Professor of History of Art and Architecture:
History of Art & Architecture
Phone: +1 401 863 3212
Phone 2: +1 401 863 1175
Professor Zerner's areas of interest include the history of art and architecture in Latin America, particularly with respect to the histories of landscape design, buildings, and cartography.
Professor Zerner is completing a study of Europe's first image of the Aztec capital of Mexico (the 1524 Nuremberg map of Tenochtitlán) and its impact on European urban thought. Other projects include: The Invention of Pathos: Spanish Polychrome Sculpture of the Golden Age, 1520-1700, a related study of Corpus Christi processions in Colonial Latin America, and a book length study, Building and Landscape in the Early Modern World. A conference on the art of festivals in Latin America was organized and held in the spring of 2006.
1995 John Simon Guggenheim Foundation Fellowship for 1996/97.
1994 Eleanor Tufts Award for best book on a Spanish subject from the Society for Spanish Art Historical Studies
1987 Invited as member for 1987/88 with full support to Wissenschaftscolleg zu Berlin in 1987(declined)
1986 Invited Getty Scholar, J. Paul Getty Center for the History of Art and the Humanities, Santa Monica, California
1985 Invited to National Gallery of Art, Center for Advanced Study in the Visual Arts, Washington, DC. Senior Fellowship (declined)
1977 The Arthur Kingsley Porter Prize awarded by college Art Association for the best article in Art Bulletin in 1975 by a scholar under 35 years of age
College Art Association of America; Society of Architectural Historians;
Hispanic Society; Centre d'Études Supérieures de la Renaissance, Tours, France
Research on the map of Tenochtitlán and European urbanism is being funded by Salomon Faculty Research grant from Brown University (2005-2007).
Work on Spanish polychrome sculpture and related topics in Latin America were funded by a sabbatical grant from Brown University and a Cogut Grant.
Research on the history of cartography and preparation of undergraduate seminar (Spring 2006)was funded by a Wriston Curricular Development Grant from Brown University.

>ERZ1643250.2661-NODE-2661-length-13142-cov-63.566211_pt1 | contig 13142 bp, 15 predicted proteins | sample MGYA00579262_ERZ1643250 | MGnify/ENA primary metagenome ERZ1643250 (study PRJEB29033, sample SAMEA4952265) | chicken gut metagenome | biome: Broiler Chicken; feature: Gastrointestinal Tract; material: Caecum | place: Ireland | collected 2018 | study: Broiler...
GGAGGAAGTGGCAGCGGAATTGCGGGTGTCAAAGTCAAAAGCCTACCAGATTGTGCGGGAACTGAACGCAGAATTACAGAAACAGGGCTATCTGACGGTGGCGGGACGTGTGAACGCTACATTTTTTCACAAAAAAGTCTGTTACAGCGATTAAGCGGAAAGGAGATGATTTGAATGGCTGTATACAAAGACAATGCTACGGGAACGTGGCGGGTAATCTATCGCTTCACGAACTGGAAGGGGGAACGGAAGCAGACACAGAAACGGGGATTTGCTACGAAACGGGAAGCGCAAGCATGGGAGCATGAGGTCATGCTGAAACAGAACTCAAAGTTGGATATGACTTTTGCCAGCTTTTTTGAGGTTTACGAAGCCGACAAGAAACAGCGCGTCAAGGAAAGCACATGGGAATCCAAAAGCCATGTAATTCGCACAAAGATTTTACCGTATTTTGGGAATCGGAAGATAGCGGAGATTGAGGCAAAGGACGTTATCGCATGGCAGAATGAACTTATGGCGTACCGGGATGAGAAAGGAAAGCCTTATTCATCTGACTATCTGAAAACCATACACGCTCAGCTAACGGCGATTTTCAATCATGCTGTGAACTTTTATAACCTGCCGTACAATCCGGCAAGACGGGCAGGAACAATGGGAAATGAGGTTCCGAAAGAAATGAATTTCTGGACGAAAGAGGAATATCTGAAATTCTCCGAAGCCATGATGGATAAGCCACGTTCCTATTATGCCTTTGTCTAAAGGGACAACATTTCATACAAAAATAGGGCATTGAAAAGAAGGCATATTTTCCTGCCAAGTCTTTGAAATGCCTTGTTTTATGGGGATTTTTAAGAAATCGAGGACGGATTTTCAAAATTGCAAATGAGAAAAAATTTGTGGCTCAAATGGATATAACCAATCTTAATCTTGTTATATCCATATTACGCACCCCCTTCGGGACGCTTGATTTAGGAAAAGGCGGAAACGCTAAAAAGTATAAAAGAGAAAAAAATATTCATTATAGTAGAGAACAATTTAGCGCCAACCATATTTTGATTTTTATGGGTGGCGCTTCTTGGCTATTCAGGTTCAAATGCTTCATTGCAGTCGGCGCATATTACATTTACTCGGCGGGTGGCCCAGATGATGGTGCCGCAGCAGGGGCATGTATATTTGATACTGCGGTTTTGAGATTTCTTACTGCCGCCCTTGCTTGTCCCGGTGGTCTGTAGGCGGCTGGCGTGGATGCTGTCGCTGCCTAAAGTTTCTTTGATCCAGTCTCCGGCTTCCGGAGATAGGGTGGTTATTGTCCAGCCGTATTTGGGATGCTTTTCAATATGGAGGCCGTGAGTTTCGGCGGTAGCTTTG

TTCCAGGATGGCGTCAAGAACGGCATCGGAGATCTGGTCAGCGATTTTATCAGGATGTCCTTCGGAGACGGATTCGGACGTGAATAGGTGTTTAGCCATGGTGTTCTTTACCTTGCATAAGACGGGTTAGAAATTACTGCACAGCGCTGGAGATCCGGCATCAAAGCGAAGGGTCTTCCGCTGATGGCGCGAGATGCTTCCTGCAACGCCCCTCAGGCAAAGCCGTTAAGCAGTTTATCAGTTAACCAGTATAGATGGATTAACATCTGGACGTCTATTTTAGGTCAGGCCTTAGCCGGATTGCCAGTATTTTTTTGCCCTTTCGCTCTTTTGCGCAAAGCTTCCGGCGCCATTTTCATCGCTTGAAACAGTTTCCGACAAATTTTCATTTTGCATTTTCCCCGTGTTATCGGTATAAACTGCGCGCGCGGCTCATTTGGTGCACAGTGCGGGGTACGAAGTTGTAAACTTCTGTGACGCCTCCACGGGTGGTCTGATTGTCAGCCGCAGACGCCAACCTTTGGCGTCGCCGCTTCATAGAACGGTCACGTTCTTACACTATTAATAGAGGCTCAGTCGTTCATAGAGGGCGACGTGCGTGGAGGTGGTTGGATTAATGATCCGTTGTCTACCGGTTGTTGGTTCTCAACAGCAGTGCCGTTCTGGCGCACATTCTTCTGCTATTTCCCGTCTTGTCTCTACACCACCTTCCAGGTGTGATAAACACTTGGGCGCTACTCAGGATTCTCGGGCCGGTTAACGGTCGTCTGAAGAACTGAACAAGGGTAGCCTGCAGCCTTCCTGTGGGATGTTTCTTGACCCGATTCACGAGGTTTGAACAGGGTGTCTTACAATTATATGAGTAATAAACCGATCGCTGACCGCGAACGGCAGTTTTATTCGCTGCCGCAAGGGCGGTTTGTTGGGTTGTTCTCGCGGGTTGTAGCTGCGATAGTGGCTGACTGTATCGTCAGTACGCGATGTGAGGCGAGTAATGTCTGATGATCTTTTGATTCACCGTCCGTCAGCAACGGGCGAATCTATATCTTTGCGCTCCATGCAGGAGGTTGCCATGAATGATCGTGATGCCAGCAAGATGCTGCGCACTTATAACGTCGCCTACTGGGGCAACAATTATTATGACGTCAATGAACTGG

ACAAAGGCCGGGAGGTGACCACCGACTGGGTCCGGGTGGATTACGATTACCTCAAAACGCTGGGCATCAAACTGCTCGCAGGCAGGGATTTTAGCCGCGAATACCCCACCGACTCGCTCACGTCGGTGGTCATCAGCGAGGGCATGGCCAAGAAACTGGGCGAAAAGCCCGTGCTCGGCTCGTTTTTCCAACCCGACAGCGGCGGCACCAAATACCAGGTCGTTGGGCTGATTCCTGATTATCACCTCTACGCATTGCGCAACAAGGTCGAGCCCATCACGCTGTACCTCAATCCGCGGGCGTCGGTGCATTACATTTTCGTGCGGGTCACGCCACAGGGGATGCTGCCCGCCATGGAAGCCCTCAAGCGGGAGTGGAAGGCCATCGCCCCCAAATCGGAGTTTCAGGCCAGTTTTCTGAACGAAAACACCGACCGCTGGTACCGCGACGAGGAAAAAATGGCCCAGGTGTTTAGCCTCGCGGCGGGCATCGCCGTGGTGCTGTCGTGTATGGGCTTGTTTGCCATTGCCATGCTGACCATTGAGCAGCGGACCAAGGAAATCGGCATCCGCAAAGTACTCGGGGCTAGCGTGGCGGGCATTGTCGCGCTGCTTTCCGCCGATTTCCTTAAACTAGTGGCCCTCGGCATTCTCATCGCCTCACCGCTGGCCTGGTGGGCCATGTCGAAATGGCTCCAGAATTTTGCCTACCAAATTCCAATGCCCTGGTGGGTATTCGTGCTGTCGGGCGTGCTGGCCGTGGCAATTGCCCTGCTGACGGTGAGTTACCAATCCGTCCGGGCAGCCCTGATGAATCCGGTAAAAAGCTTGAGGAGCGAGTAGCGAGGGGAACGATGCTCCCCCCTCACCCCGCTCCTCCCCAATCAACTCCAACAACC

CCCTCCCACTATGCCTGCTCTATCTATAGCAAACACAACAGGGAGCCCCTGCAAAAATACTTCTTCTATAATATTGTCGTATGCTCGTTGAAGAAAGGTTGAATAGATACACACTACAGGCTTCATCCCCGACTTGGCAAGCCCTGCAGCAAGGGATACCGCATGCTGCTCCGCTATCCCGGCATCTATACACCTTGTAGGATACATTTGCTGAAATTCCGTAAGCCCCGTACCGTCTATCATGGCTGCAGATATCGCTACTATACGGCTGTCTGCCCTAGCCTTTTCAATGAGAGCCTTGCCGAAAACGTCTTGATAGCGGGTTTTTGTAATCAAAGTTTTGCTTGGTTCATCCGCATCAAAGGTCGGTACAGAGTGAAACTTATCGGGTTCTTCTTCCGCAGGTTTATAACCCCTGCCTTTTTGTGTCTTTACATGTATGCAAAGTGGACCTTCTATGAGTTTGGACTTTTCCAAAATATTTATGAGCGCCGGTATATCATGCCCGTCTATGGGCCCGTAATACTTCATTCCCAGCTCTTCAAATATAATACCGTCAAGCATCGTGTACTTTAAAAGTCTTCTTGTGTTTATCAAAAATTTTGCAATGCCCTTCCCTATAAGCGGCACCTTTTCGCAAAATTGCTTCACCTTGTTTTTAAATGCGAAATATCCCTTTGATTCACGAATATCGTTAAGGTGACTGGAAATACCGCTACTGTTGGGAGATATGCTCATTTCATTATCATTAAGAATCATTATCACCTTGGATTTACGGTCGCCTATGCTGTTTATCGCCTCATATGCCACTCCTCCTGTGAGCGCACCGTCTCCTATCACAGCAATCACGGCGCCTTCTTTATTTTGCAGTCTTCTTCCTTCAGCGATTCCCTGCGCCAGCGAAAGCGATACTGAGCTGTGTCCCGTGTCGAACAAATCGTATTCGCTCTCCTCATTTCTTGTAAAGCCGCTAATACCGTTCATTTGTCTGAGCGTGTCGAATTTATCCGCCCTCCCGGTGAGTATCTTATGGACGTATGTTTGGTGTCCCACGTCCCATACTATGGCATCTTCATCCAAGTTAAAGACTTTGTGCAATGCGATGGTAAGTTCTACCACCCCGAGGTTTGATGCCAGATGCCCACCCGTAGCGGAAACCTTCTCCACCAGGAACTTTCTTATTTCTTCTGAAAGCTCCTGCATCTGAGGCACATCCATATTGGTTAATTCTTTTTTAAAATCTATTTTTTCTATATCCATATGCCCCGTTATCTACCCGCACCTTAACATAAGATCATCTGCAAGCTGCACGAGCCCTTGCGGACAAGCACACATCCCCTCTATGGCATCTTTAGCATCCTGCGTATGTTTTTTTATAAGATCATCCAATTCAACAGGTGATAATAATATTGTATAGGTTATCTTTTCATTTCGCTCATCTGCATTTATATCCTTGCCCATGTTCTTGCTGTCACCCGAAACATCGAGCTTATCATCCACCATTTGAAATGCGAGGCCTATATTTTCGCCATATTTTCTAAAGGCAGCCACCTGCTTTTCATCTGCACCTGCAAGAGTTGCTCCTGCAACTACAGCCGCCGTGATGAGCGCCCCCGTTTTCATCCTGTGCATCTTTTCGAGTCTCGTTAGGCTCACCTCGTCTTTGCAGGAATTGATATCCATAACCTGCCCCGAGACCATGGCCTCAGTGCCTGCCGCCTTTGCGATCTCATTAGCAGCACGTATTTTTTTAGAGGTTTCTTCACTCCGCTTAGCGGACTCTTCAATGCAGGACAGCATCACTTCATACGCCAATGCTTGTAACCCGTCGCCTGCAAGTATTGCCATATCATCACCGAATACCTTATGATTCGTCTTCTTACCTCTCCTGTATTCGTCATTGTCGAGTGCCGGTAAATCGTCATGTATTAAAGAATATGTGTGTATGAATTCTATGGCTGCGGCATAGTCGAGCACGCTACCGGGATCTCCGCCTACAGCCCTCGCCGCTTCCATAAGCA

The work on relations between landscape and building in the early modern world was funded in part by a John Simon Guggenheim Foundation Fellowship for 1996/97.
Additional past grants include:
-A Spanish language grant for FLAC section, HA 15(1997)
-Thomas J. Watson , Jr. Institute for International Studies travel grant, Brown University (1996)
-Grant from Research Grant program for cultural cooperation between Spain's Ministry Of Culture and American Universities (1996)
-Curricular Development Grant, Brown University (1996)
-National Endowment for the Arts Matching grant for Philip II and the Escorial:Technology and the Representation of Architecture, Brown University(1990)
-American Council of Learned Societies (ALCS) grant for research on Juan de Herrera (1982-83)
-National Endowment for the Arts Matching grant for Ornament and Architecture, Brown University (1979)
-American Philosophical Society Summer Grant for research on Juan de Herrera (1978-79)
-Membership with full fellowhship Institute of Advanced Study, Princeton, New Jersey (1977-78)
-National Endowment for the Arts matching grant for Drawings and Prints of the First Maniera, Brown (1973)
-American Philosophical Society Summer Grant, Research on sculpture of Alonso Berruguete (1967)
-S.H. Kress Grant for archival research in Spain (1967)
-S.H. Kress Grant for research at Teotihuacan, Mexico (1966)
-Fulbright Grant to Spain (1966-67)
-Yale University tuition and Fellowships (1965-66)